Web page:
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Drug Delivery of Gelatin Nanoparticles as a Biodegradable Polymer for the Treatment of Infectious Diseases: Perspectives and Challenges

Osama A. Madkhali
Department of Pharmaceutics, College of Pharmacy, Jazan University, Jazan 45124, Saudi Arabia
Polymers 2023, 15(21), 4327;
Submission received: 20 September 2023 / Revised: 31 October 2023 / Accepted: 3 November 2023 / Published: 5 November 2023
(This article belongs to the Special Issue Biodegradable Polymers for Drug Releasing)


In recent years, there has been a growing interest in the use of gelatin nanoparticles (GNPs) for the treatment of infectious diseases. The inherent properties of these nanoparticles make them attractive options for drug delivery. Their biocompatibility ensures that they can interact with biological systems without causing adverse reactions, while their biodegradability ensures that they can break down harmlessly in the body once their function is performed. Furthermore, their capacity for controlled drug release ensures that therapeutic agents can be delivered over a sustained period, thereby enhancing treatment efficacy. This review examines the current landscape of GNP-based drug delivery, with a specific focus on its potential applications and challenges in the context of infectious diseases. Key challenges include controlling drug release rates, ensuring nanoparticle stability under physiological conditions, scaling up production while maintaining quality, mitigating potential immunogenic reactions, optimizing drug loading efficiency, and tracking the biodistribution and clearance of GNPs in the body. Despite these hurdles, GNPs hold promising potential in the realm of infectious disease treatment. Ongoing research and innovation are essential to overcome these obstacles and completely harness the potential of GNPs in clinical applications.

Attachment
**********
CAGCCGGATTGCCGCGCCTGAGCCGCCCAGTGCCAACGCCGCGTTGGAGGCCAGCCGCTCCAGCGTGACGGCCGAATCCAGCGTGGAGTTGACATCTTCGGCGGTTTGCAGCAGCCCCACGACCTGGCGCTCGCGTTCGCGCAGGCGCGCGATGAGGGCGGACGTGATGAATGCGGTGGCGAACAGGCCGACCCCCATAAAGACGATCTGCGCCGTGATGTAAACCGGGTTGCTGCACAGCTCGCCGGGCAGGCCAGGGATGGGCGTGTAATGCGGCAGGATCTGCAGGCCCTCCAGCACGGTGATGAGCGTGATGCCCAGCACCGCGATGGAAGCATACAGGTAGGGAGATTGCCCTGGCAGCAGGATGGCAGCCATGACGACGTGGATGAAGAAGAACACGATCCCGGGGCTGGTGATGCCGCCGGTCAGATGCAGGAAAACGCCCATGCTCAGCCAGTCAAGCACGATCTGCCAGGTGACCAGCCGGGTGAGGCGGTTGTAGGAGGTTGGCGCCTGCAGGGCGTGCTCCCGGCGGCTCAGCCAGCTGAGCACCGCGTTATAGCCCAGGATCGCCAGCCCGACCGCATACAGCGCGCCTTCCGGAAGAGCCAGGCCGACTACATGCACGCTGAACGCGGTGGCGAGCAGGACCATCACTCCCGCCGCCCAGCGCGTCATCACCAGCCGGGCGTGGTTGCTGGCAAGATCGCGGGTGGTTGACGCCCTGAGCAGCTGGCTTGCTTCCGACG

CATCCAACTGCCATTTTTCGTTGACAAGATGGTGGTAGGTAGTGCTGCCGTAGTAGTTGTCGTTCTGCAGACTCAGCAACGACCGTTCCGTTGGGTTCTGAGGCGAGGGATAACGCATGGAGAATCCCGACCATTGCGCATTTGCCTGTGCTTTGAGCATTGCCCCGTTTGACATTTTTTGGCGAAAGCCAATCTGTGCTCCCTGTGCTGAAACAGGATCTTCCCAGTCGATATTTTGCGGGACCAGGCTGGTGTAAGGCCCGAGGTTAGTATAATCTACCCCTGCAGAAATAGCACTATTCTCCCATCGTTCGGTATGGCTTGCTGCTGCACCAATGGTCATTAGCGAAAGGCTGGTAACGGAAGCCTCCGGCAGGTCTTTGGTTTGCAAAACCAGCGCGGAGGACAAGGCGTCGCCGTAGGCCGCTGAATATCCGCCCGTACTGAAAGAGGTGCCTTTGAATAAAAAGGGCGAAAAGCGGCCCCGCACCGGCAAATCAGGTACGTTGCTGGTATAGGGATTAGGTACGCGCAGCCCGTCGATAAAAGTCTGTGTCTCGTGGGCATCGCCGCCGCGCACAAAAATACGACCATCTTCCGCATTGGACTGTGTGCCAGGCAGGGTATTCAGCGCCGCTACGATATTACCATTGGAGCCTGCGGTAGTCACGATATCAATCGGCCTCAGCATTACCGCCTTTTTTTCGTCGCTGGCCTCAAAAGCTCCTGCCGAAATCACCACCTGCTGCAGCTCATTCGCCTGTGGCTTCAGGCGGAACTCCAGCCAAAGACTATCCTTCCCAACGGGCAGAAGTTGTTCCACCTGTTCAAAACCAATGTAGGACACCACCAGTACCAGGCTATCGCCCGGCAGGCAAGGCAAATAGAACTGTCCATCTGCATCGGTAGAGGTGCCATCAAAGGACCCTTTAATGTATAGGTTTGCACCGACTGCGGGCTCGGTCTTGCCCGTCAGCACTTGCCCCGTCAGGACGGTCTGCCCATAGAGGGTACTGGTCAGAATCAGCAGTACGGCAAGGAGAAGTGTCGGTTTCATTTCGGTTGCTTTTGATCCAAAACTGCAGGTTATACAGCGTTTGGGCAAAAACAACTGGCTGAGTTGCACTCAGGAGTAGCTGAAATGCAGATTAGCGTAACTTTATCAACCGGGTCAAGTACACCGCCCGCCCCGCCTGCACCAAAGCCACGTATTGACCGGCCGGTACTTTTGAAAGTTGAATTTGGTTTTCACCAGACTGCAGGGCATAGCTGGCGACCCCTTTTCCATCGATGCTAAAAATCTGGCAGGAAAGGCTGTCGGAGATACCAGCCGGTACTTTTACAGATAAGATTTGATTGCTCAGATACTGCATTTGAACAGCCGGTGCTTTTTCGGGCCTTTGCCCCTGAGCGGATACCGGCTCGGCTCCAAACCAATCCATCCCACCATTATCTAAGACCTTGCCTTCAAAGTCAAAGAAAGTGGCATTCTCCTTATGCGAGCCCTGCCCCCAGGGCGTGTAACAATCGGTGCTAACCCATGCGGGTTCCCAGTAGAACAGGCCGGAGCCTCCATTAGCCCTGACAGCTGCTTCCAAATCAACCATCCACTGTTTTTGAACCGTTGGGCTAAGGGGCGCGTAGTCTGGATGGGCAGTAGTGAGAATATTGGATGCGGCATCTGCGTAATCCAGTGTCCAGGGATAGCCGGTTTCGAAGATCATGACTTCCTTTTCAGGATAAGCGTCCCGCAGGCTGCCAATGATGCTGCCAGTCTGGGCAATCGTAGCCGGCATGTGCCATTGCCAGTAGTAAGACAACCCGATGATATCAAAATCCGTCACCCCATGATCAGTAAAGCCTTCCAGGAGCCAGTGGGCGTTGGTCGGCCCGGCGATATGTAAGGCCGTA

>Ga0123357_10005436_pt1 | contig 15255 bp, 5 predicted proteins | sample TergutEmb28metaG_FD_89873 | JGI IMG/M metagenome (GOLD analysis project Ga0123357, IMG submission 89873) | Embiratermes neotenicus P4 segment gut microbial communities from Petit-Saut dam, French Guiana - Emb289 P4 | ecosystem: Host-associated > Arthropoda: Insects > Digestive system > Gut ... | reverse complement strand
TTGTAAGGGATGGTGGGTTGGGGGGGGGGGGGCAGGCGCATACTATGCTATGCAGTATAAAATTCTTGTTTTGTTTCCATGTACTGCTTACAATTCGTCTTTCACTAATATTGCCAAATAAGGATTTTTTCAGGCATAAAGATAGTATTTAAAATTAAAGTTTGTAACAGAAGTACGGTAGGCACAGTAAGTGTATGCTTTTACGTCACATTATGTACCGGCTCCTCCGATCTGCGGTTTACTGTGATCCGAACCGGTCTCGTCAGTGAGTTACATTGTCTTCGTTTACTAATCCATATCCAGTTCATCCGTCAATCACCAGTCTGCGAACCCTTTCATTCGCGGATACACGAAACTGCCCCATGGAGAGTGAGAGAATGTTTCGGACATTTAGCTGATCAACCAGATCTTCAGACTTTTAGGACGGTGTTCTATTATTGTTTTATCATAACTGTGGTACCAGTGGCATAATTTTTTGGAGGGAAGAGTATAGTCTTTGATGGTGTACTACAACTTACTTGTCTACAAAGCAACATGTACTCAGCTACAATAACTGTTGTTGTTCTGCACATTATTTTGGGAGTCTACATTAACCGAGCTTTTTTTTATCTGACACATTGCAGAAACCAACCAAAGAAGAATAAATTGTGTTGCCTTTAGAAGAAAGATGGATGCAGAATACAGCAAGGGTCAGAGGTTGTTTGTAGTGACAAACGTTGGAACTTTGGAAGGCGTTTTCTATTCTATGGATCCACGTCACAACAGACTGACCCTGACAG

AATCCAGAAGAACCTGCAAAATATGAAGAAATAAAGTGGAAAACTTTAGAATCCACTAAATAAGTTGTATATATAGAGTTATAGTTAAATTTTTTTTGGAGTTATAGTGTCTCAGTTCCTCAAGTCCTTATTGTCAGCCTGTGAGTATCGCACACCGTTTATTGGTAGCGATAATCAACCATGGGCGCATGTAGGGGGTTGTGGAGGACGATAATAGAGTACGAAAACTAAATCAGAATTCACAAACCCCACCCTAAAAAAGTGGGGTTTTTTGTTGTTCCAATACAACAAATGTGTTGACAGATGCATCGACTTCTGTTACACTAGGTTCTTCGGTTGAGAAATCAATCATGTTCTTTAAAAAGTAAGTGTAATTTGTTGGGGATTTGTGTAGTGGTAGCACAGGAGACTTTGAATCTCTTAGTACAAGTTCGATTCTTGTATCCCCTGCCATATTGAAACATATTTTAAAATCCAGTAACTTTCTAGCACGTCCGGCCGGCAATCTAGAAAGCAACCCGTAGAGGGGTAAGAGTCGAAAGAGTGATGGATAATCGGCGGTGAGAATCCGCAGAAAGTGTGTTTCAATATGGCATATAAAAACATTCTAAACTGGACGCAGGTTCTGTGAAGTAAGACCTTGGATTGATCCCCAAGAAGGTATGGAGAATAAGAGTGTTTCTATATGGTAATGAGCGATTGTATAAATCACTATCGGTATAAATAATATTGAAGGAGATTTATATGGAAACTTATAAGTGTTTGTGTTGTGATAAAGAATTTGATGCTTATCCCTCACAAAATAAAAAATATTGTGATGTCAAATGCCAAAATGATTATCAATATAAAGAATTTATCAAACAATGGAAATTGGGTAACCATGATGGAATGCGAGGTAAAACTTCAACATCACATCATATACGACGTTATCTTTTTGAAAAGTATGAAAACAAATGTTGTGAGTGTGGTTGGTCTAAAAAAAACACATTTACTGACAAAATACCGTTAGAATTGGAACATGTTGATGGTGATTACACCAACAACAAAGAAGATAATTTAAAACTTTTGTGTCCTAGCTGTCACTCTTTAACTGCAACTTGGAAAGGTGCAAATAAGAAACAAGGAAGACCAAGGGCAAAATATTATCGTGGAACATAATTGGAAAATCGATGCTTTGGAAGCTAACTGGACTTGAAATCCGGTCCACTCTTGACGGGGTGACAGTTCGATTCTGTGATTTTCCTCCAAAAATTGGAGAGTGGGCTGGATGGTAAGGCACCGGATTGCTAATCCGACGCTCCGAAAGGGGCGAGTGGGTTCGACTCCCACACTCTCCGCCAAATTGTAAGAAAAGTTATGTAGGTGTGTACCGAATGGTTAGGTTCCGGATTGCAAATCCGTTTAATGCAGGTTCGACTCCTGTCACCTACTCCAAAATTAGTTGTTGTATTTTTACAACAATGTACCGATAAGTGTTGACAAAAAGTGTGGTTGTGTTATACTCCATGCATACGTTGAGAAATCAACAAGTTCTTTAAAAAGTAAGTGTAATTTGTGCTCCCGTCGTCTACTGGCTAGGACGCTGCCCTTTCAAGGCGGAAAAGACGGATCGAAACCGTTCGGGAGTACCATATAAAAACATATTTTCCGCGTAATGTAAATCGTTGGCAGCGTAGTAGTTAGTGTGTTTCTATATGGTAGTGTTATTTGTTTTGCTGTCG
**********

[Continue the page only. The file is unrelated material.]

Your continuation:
1. Introduction